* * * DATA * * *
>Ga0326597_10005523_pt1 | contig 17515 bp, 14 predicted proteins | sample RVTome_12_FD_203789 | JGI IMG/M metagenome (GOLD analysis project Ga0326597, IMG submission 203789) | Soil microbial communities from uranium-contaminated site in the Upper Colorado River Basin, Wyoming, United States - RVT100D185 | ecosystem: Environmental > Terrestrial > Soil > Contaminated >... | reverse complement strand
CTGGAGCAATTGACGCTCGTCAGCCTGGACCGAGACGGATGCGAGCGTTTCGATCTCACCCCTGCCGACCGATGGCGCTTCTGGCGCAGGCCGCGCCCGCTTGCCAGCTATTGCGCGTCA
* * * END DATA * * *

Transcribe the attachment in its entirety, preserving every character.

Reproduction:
>Ga0326597_10005523_pt1 | contig 17515 bp, 14 predicted proteins | sample RVTome_12_FD_203789 | JGI IMG/M metagenome (GOLD analysis project Ga0326597, IMG submission 203789) | Soil microbial communities from uranium-contaminated site in the Upper Colorado River Basin, Wyoming, United States - RVT100D185 | ecosystem: Environmental > Terrestrial > Soil > Contaminated >... | reverse complement strand
CTGGAGCAATTGACGCTCGTCAGCCTGGACCGAGACGGATGCGAGCGTTTCGATCTCACCCCTGCCGACCGATGGCGCTTCTGGCGCAGGCCGCGCCCGCTTGCCAGCTATTGCGCGTCA